Select Committee on Work and Pensions Minutes of Evidence

Memorandum submitted by the Department for Transport, Local Government and the Regions (DTLR) (ES 12)


  DTLR, along with other Government Departments, is committed to high and stable levels of growth and employment, in order to deliver employment opportunity for all. The Department contributes to achievement of this goal in delivering this goal in a variety of ways, reflecting the wide remit of the Department.

  Primarily, we aim to create a climate in which business and the labour market are able to operates to maximise employment opportunities. This can be achieved through physical infrastructure, such as capital investment through the 10 Year Transport Plan. But we also aim to create the right regulatory environment so that business is able to operate effectively. We wish to minimise the burden of regulation faced by business, and to ensure that alternatives to regulation are explored whenever possible. To this end, we have contributed extensively to the Government's Regulatory Reform Action Plan, published by the Cabinet Office in February. Similarly our proposed planning reforms, set out in the Green Paper Planning: Delivering a Fundamental Change are geared towards delivering a planning system which, while sympathetic to the environment and beneficial to the whole community, benefits businesses by being fast, predictable and fair, allowing them to exploit opportunities and plan their future.

  As well as helping business, the Department contributes by helping people. A safe and healthy population also contributes to employment objectives, and progress towards our objectives of ensuring that everyone has a decent home, and improving health and safety by reducing risks from work and other activities forms part of a wider employment strategy.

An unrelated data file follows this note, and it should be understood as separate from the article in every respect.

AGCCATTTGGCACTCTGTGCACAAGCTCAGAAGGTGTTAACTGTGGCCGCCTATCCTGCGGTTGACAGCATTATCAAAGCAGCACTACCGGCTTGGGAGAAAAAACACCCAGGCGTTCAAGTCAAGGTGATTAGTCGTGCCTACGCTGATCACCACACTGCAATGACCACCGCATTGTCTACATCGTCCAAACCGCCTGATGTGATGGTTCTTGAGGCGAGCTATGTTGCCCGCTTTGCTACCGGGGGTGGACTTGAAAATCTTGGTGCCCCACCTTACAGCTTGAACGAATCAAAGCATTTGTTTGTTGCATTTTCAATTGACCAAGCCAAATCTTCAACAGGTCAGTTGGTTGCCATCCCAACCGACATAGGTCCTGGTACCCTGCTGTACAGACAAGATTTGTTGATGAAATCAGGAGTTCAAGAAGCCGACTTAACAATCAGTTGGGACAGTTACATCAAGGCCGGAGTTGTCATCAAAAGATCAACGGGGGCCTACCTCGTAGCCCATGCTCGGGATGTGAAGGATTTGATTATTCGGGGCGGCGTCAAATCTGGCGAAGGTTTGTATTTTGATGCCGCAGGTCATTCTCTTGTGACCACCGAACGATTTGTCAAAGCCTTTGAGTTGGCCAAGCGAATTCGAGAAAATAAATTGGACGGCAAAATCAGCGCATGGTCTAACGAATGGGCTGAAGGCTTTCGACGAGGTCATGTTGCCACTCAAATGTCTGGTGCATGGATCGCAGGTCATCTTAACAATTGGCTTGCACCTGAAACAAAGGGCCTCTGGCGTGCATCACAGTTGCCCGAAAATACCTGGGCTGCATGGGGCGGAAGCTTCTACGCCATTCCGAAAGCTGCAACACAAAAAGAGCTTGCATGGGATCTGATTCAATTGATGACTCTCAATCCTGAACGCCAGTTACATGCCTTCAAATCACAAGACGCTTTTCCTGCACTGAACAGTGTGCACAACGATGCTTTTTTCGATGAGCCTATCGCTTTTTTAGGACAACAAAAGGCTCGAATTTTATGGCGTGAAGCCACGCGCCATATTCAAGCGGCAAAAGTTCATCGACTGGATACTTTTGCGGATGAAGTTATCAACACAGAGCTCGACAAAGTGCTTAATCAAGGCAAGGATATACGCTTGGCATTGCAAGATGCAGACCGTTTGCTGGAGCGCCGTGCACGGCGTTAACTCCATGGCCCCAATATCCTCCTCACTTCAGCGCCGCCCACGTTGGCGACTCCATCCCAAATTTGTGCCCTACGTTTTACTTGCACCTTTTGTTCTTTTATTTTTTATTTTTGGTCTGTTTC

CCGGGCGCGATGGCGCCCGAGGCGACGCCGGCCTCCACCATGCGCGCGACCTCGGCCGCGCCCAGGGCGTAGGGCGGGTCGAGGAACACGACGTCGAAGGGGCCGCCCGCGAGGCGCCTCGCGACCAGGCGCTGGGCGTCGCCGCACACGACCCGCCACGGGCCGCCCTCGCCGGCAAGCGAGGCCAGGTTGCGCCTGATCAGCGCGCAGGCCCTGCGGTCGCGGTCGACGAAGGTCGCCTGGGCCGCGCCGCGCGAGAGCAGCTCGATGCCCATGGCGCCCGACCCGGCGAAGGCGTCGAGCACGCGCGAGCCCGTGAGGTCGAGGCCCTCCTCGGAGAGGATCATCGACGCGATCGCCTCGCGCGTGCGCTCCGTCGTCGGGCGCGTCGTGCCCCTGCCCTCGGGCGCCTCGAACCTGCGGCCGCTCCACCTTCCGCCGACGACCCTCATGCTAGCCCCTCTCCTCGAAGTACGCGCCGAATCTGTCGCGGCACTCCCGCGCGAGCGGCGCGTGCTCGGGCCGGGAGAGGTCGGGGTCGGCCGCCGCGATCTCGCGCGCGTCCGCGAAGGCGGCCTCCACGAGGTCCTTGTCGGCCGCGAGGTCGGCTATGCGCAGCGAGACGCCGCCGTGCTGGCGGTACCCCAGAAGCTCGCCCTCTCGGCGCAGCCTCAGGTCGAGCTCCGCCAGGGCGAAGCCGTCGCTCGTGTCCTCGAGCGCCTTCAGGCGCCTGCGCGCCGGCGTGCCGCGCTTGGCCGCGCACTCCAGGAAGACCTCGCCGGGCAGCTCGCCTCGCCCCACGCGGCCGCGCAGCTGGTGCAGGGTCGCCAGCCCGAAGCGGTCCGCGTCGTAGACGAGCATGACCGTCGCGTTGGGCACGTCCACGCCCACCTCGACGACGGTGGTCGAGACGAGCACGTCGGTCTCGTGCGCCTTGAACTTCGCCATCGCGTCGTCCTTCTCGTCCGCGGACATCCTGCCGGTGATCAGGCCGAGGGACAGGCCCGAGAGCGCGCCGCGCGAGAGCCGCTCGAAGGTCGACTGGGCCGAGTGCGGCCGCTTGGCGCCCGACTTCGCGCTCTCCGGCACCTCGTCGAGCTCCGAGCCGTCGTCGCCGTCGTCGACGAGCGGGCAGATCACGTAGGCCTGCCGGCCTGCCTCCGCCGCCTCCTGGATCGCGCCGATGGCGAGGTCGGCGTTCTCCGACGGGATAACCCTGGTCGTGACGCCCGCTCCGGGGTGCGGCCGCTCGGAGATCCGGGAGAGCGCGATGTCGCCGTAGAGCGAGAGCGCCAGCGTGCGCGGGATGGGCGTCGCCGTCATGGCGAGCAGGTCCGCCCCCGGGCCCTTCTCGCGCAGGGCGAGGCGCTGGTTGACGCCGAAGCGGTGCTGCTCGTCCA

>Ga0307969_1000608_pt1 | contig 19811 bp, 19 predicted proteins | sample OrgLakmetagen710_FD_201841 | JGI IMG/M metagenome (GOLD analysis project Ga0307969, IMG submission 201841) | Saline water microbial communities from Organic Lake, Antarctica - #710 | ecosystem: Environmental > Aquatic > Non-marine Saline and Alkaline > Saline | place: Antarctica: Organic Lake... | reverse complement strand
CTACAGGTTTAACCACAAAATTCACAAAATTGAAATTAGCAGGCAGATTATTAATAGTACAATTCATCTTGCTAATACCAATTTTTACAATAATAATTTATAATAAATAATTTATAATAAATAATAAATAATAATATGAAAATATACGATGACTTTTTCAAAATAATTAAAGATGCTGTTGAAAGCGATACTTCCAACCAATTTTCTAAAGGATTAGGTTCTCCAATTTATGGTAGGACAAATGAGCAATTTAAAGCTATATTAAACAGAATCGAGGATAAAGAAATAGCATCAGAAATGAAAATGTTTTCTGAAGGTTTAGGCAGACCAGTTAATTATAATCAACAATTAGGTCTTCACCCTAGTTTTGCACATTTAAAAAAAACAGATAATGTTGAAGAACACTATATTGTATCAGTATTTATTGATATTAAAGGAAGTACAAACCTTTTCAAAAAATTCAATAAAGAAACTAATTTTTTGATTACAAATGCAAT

Crucially, we aim to target our policies and programmes so as to help those areas most in need of regeneration, so that people are given access to employment opportunities. This is done through the work of the Neighbourhood Renewal Unit (NRU), bringing opportunities to deprived areas. We also work through other agencies such as the Regional Development Agencies, in their cross-cutting work in this field, and contribute to these objectives through funding of grant-giving bodies, such as in the coalfields areas.


  The DTLR Urban Policy Unit is responsible for overseeing the Urban White Paper policy agenda on creating and sharing prosperity. It works closely with other parts of DTLR, other Government Departments and outside agencies to help create prosperous towns and cities. This includes supporting bodies that help promote more joined up working on economic development/enterprise and other urban issues such as the Urban Sounding Board, the Urban Sub Group of the Central Local Partnership, and Cabinet Sub Committee on Social Exclusion and Regeneration.

  The Department works with the Regional Development Agencies (RDAs) to promote sustainable economic development in the English regions, contributing about 90 per cent of its Single Pot funding. Government has set them challenging targets not only for the creation of jobs and attracting new businesses, but also supporting the creation of new learning opportunities to widen the employment opportunities available to people. RDAs have a statutory duty to promote regeneration, and their activity is targeted at reducing deprivation by 10 per cent in the 20 per cent most deprived wards. It is forecast that RDAs will create over 70,000 jobs this financial year.